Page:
We don’t speak Bahasa, you don’t speak English, but we can all learn handgames.
Not many people visit Pulau Jaga, Indonesia. It isn’t easy to find. Google Maps doesn’t even name it. ‘Did you mean “Java, Indonesia”?’ says the Google search engine, trying as ever to be helpful.
No, I did mean Jaga, an island in the Riau Archipelago, two and a half hours by boat south of Singapore. Jaga is some 2.5km long and 500m across, home to perhaps 90 families, most of them supported by fishing. There are no hotels, no restaurants, no roads and no cars. There is a school, however, and we were invited to visit it. It was a privilege and a pleasure. Continue reading
Dutch gables, but not very convincing ones.
After a few months chained to work and life in Australia (no bad thing, of course), Mevrouw T and I will be taking to the air again next week, flying first to Singapore, then by boat crossing the South China Sea, into Indonesia’s Riau Islands.
It’s become an annual trip around this time of year, visiting Telunas Beach Resort on Sugi Island to lead a writers’ camp for students from Singapore. I love it.
From Singapore we take the Singo Ferry for a one hour trip across the water to the island of Batam. I’ve heard it’s the fastest growing area of Indonesia and it’s certainly one of the most prosperous, thanks to its proximity to Singapore.
The ferry is usually crowded with Singaporeans visiting to Batam for the golf and cheap shopping and Indonesians visiting Singapore for the quality electronica.
But with newfound prosperity comes new development – ‘You want it fast, cheap and good? Pick two.’
Buildings are springing up everywhere and Batam developers are trying to sell property in estates that attempt to imitate ‘European sophistication’.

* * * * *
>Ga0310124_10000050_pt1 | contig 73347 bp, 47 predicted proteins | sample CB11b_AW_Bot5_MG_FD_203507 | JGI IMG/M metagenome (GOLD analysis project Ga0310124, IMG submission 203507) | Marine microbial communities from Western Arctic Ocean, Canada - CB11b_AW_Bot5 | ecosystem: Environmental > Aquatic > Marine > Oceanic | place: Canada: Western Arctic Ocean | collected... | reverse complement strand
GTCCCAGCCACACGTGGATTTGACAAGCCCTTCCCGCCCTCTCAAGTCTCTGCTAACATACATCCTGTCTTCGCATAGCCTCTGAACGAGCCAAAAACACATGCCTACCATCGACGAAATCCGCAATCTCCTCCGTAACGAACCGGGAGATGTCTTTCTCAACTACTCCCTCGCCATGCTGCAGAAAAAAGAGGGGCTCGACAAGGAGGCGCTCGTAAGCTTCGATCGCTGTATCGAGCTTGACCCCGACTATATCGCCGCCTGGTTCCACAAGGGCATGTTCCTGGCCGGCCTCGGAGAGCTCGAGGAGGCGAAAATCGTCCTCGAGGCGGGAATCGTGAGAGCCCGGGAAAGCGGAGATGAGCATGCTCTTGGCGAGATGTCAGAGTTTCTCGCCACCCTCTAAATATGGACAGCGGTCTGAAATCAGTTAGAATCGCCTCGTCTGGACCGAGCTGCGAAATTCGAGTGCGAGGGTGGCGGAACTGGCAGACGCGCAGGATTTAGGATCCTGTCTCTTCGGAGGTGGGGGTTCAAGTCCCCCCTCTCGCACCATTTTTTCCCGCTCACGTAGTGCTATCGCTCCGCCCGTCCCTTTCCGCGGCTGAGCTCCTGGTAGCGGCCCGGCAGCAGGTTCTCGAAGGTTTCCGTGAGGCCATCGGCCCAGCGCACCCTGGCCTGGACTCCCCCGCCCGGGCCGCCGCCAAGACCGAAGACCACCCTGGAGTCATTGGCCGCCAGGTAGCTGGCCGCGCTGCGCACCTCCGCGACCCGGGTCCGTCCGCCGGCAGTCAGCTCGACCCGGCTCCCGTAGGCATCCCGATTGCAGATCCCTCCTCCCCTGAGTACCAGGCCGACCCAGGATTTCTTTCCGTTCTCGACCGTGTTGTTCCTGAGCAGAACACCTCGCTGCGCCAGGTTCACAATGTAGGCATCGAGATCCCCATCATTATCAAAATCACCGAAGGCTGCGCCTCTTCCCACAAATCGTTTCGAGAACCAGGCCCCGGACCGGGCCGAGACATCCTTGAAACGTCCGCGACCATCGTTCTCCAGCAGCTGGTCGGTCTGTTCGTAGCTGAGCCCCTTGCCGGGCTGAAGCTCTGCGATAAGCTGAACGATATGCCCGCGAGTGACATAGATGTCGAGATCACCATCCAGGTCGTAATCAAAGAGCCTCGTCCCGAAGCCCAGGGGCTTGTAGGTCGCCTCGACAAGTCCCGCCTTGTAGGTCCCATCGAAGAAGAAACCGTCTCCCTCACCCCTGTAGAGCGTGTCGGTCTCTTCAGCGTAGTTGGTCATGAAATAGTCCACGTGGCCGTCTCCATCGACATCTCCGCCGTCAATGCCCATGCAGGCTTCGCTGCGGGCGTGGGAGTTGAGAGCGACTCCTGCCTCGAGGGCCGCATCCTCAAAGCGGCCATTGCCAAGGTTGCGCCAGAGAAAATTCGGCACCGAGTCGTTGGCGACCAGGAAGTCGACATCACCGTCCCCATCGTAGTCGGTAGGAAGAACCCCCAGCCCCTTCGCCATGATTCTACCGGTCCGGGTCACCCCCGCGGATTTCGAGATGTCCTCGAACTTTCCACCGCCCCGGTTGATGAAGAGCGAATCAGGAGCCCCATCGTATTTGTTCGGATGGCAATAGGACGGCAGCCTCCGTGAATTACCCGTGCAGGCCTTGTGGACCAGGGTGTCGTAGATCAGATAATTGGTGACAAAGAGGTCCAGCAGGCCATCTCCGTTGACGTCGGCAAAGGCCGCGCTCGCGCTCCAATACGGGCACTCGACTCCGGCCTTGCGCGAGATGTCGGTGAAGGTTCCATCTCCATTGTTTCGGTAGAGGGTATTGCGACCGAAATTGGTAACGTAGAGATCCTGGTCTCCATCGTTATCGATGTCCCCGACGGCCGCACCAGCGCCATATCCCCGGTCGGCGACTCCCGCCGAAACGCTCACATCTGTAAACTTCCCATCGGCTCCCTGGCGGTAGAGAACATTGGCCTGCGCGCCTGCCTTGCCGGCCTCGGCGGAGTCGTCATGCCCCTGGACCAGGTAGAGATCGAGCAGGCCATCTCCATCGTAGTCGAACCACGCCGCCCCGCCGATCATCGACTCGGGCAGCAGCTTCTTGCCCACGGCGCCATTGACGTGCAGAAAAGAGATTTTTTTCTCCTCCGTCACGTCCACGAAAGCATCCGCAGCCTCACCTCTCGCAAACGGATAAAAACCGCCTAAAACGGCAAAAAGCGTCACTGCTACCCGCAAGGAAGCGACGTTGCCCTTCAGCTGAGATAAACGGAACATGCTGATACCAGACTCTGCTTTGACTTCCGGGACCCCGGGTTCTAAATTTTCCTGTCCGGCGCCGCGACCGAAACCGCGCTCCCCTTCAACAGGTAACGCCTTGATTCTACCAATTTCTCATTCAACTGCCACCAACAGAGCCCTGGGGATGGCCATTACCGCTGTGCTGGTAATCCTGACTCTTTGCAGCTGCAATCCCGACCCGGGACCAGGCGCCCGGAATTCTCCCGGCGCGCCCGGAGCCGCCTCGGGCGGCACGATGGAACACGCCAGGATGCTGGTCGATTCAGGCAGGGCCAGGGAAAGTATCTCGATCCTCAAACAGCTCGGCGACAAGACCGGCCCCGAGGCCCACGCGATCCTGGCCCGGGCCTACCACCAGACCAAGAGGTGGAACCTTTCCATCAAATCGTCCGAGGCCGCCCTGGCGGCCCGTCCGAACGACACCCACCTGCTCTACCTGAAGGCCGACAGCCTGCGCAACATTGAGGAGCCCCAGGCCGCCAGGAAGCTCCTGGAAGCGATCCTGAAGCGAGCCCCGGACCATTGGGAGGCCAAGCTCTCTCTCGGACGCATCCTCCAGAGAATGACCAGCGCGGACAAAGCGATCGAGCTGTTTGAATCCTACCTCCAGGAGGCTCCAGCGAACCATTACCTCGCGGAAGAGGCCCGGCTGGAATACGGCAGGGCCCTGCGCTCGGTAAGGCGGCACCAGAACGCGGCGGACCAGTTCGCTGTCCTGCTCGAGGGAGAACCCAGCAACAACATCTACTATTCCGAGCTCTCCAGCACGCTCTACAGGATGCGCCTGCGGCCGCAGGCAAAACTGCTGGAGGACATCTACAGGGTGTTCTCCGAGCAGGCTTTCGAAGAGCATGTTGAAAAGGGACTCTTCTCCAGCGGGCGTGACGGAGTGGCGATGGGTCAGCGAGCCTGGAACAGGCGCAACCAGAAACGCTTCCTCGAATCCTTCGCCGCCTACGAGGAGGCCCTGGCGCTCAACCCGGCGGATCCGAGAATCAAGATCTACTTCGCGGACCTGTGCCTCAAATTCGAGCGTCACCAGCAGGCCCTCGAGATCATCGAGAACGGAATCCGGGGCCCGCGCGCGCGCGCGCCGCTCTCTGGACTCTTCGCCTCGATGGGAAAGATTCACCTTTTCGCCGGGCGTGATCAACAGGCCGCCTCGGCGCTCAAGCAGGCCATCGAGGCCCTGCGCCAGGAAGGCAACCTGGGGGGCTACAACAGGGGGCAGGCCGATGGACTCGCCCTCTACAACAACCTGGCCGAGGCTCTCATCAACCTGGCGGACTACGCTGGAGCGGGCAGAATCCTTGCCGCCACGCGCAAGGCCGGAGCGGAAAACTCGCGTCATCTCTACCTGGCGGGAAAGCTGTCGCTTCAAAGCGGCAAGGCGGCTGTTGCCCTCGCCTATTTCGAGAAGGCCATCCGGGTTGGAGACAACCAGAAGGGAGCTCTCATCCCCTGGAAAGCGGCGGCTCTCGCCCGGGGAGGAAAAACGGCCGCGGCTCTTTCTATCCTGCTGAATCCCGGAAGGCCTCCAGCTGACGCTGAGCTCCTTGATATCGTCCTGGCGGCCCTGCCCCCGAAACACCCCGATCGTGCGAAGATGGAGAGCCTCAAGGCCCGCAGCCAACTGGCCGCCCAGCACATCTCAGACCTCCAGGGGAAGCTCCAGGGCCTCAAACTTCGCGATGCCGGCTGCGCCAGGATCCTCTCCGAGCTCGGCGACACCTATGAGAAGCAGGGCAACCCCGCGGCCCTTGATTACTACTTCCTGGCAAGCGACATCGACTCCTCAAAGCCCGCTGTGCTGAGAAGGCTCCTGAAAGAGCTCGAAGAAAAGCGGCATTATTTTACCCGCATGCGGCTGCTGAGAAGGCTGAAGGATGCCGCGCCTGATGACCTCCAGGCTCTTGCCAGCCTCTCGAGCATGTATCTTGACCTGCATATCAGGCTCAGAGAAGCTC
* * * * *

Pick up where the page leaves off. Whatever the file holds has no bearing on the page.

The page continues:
I know we privileged people who’ve seen the real thing shouldn’t laugh, but it’s hard not to. Continue reading
We are expected.
There’s a lot of interest in the visitors. They don’t have many on Jang Island.
On the rough jetty between rickety stilt houses, a guard of honour is forming. Kids from the Jang Island school beat out a deafening rhythm on hand drums as our open pancung boat pulls up and we file ashore.
Twenty students, two teachers and a visiting Australian author have come to do a writers’ camp at Telunas Beach Resort
, in Indonesia’s lovely Riau Islands, a couple of hours across the water from Singapore. Each morning we set off on a different adventure. Each afternoon we gather back at Telunas to discuss and write about our experience.
There is never a shortage of material. Continue reading
All quiet at Telunas Beach.
I’ll be out of town again for a few days, leading a writers’ camp at lovely Telunas Beach in Indonesia’s Riau Islands.
It’s one of my favourite places, and one of my favourite favourite jobs. There are no roads on Sugi Island, and few inhabitants, all of them very friendly.
My phone won’t work and I don’t expect to have an internet connection. Not much happens there, but I’m sure we’ll find plenty to write about.
Back next week to tell you how it went.
Zeeland, The Netherlands. The shirts read ‘Blijf Jong’ (‘Stay Young’). I’m trying, I’m trying!
Time for another collection of my snapshots of life from our travels around the globe. The world is an amazing place.
My theory is that you can point the camera at pretty much any collection of faces, crop the photo judiciously, and end up with something interesting.
Kuala Lumpur, Malaysia
The archipelago of 3000 islands south of Singapore has become one of my favourite places on the planet. I’ve visited them at least once a year for the past seven years. Continue reading
I was really pleased to read this week that Telunas Beach Resort has been chosen in TripAdvisor’s Travelers Choice 2012 awards as the Number 3 in Asia and Number 17 in the world for the ‘All-inclusive Resort’ category.
Watching the sun go down at Telunas Beach.
This is extraordinary when you consider how many resorts there are. Heaps of them. It’s an amazing achievement for a place which started with absolutely nothing but a beach in 2004. I’ve watched it grow since I first went there in 2005, and I am in awe of the work the team have done. Continue reading